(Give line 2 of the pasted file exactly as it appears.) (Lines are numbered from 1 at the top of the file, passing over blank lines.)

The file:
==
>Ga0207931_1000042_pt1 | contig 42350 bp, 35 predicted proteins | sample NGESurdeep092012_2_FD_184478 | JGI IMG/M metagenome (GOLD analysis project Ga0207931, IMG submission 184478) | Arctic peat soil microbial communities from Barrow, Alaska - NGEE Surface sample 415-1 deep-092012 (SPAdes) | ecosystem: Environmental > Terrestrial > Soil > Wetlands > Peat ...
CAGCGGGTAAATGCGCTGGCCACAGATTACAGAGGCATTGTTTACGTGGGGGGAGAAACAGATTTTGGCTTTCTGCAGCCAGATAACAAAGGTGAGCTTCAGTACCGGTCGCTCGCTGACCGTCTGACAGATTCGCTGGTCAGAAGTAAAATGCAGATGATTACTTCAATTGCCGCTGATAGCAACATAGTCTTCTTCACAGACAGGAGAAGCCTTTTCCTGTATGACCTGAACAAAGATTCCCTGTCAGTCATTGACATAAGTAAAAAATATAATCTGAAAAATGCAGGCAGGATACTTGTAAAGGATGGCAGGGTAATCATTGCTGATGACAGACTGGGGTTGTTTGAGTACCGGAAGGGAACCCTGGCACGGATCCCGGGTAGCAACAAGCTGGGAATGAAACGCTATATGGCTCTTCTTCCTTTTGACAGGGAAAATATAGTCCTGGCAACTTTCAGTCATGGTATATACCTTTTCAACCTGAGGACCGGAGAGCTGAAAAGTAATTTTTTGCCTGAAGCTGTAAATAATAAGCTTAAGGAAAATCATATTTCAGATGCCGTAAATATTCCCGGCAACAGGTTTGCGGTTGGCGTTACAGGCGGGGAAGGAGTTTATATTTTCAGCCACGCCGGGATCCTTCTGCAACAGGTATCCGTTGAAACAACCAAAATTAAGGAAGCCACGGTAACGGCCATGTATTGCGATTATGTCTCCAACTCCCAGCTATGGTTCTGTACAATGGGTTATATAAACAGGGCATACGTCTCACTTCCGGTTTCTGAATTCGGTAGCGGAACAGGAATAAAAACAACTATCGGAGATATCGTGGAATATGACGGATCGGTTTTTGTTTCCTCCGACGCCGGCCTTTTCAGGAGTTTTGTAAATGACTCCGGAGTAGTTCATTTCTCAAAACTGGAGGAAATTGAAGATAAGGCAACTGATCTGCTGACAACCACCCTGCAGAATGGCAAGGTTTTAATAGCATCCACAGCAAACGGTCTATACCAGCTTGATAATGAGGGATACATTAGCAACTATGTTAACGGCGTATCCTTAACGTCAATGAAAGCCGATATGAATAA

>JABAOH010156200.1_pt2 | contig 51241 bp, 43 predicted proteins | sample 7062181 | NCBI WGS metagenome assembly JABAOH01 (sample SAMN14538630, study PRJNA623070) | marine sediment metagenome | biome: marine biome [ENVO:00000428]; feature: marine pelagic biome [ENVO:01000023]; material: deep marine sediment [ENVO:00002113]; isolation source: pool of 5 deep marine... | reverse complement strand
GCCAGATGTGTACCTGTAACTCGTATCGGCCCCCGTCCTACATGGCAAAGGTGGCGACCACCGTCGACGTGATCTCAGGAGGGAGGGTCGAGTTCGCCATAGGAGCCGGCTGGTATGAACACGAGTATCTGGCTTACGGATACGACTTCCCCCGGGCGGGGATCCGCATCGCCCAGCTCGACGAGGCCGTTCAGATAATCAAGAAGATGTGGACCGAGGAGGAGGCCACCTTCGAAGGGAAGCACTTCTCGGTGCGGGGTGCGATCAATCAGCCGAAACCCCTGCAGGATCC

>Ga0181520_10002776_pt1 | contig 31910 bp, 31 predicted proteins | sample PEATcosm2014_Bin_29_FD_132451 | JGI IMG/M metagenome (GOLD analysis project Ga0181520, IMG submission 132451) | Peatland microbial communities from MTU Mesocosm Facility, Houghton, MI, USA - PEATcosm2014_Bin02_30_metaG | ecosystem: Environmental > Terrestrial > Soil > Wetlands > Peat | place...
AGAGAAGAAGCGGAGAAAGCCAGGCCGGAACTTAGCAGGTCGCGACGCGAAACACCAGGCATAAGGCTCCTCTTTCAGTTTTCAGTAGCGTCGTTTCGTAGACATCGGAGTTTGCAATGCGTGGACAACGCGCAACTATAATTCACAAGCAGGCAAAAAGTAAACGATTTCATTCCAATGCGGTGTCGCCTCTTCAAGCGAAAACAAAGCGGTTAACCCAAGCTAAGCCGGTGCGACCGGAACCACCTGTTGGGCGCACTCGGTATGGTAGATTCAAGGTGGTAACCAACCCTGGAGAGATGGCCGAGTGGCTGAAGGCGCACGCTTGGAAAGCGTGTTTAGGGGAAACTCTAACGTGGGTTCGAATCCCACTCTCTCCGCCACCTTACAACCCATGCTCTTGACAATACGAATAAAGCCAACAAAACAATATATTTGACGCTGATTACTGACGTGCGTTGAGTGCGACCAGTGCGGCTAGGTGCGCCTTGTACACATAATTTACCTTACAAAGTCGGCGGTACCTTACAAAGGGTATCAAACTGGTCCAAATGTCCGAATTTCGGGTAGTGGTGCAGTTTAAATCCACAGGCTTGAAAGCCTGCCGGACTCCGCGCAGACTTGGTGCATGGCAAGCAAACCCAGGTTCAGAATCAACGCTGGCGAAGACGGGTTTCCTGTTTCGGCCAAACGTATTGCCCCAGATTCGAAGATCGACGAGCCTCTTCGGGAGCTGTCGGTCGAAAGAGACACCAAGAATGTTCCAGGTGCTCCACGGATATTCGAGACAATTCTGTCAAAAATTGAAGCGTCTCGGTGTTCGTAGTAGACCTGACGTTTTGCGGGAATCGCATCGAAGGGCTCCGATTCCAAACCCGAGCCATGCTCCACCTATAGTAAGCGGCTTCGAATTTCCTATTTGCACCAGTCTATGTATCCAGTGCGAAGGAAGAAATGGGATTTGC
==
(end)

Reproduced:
CAGCGGGTAAATGCGCTGGCCACAGATTACAGAGGCATTGTTTACGTGGGGGGAGAAACAGATTTTGGCTTTCTGCAGCCAGATAACAAAGGTGAGCTTCAGTACCGGTCGCTCGCTGACCGTCTGACAGATTCGCTGGTCAGAAGTAAAATGCAGATGATTACTTCAATTGCCGCTGATAGCAACATAGTCTTCTTCACAGACAGGAGAAGCCTTTTCCTGTATGACCTGAACAAAGATTCCCTGTCAGTCATTGACATAAGTAAAAAATATAATCTGAAAAATGCAGGCAGGATACTTGTAAAGGATGGCAGGGTAATCATTGCTGATGACAGACTGGGGTTGTTTGAGTACCGGAAGGGAACCCTGGCACGGATCCCGGGTAGCAACAAGCTGGGAATGAAACGCTATATGGCTCTTCTTCCTTTTGACAGGGAAAATATAGTCCTGGCAACTTTCAGTCATGGTATATACCTTTTCAACCTGAGGACCGGAGAGCTGAAAAGTAATTTTTTGCCTGAAGCTGTAAATAATAAGCTTAAGGAAAATCATATTTCAGATGCCGTAAATATTCCCGGCAACAGGTTTGCGGTTGGCGTTACAGGCGGGGAAGGAGTTTATATTTTCAGCCACGCCGGGATCCTTCTGCAACAGGTATCCGTTGAAACAACCAAAATTAAGGAAGCCACGGTAACGGCCATGTATTGCGATTATGTCTCCAACTCCCAGCTATGGTTCTGTACAATGGGTTATATAAACAGGGCATACGTCTCACTTCCGGTTTCTGAATTCGGTAGCGGAACAGGAATAAAAACAACTATCGGAGATATCGTGGAATATGACGGATCGGTTTTTGTTTCCTCCGACGCCGGCCTTTTCAGGAGTTTTGTAAATGACTCCGGAGTAGTTCATTTCTCAAAACTGGAGGAAATTGAAGATAAGGCAACTGATCTGCTGACAACCACCCTGCAGAATGGCAAGGTTTTAATAGCATCCACAGCAAACGGTCTATACCAGCTTGATAATGAGGGATACATTAGCAACTATGTTAACGGCGTATCCTTAACGTCAATGAAAGCCGATATGAATAA